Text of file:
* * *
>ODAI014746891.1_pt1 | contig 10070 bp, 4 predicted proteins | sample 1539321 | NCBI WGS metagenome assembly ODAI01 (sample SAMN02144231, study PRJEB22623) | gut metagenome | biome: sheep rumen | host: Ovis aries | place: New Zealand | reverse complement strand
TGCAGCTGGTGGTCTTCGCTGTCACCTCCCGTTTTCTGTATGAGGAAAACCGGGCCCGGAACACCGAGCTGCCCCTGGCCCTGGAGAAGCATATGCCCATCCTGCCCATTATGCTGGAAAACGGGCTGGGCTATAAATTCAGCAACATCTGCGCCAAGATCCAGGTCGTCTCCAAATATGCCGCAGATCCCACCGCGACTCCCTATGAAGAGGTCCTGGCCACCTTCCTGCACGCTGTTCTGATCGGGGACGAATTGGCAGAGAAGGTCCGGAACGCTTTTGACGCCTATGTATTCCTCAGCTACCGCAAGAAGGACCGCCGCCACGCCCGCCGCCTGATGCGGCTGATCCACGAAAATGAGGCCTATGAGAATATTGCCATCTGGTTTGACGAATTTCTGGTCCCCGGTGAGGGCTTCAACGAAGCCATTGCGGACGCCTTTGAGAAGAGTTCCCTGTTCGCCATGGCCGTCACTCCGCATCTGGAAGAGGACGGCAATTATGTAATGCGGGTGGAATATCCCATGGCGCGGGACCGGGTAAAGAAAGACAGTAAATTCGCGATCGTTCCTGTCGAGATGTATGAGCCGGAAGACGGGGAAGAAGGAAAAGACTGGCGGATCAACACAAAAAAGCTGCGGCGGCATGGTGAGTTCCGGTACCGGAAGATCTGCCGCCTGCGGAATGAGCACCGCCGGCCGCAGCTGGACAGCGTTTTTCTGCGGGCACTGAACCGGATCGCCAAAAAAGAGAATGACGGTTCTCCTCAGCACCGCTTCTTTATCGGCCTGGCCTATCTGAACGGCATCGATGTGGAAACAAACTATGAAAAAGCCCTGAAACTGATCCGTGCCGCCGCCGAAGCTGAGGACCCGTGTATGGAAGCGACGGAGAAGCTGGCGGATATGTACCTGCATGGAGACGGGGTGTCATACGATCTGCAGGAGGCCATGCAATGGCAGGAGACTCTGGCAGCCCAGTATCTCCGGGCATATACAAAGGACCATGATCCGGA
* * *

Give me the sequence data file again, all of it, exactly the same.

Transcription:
>ODAI014746891.1_pt1 | contig 10070 bp, 4 predicted proteins | sample 1539321 | NCBI WGS metagenome assembly ODAI01 (sample SAMN02144231, study PRJEB22623) | gut metagenome | biome: sheep rumen | host: Ovis aries | place: New Zealand | reverse complement strand
TGCAGCTGGTGGTCTTCGCTGTCACCTCCCGTTTTCTGTATGAGGAAAACCGGGCCCGGAACACCGAGCTGCCCCTGGCCCTGGAGAAGCATATGCCCATCCTGCCCATTATGCTGGAAAACGGGCTGGGCTATAAATTCAGCAACATCTGCGCCAAGATCCAGGTCGTCTCCAAATATGCCGCAGATCCCACCGCGACTCCCTATGAAGAGGTCCTGGCCACCTTCCTGCACGCTGTTCTGATCGGGGACGAATTGGCAGAGAAGGTCCGGAACGCTTTTGACGCCTATGTATTCCTCAGCTACCGCAAGAAGGACCGCCGCCACGCCCGCCGCCTGATGCGGCTGATCCACGAAAATGAGGCCTATGAGAATATTGCCATCTGGTTTGACGAATTTCTGGTCCCCGGTGAGGGCTTCAACGAAGCCATTGCGGACGCCTTTGAGAAGAGTTCCCTGTTCGCCATGGCCGTCACTCCGCATCTGGAAGAGGACGGCAATTATGTAATGCGGGTGGAATATCCCATGGCGCGGGACCGGGTAAAGAAAGACAGTAAATTCGCGATCGTTCCTGTCGAGATGTATGAGCCGGAAGACGGGGAAGAAGGAAAAGACTGGCGGATCAACACAAAAAAGCTGCGGCGGCATGGTGAGTTCCGGTACCGGAAGATCTGCCGCCTGCGGAATGAGCACCGCCGGCCGCAGCTGGACAGCGTTTTTCTGCGGGCACTGAACCGGATCGCCAAAAAAGAGAATGACGGTTCTCCTCAGCACCGCTTCTTTATCGGCCTGGCCTATCTGAACGGCATCGATGTGGAAACAAACTATGAAAAAGCCCTGAAACTGATCCGTGCCGCCGCCGAAGCTGAGGACCCGTGTATGGAAGCGACGGAGAAGCTGGCGGATATGTACCTGCATGGAGACGGGGTGTCATACGATCTGCAGGAGGCCATGCAATGGCAGGAGACTCTGGCAGCCCAGTATCTCCGGGCATATACAAAGGACCATGATCCGGA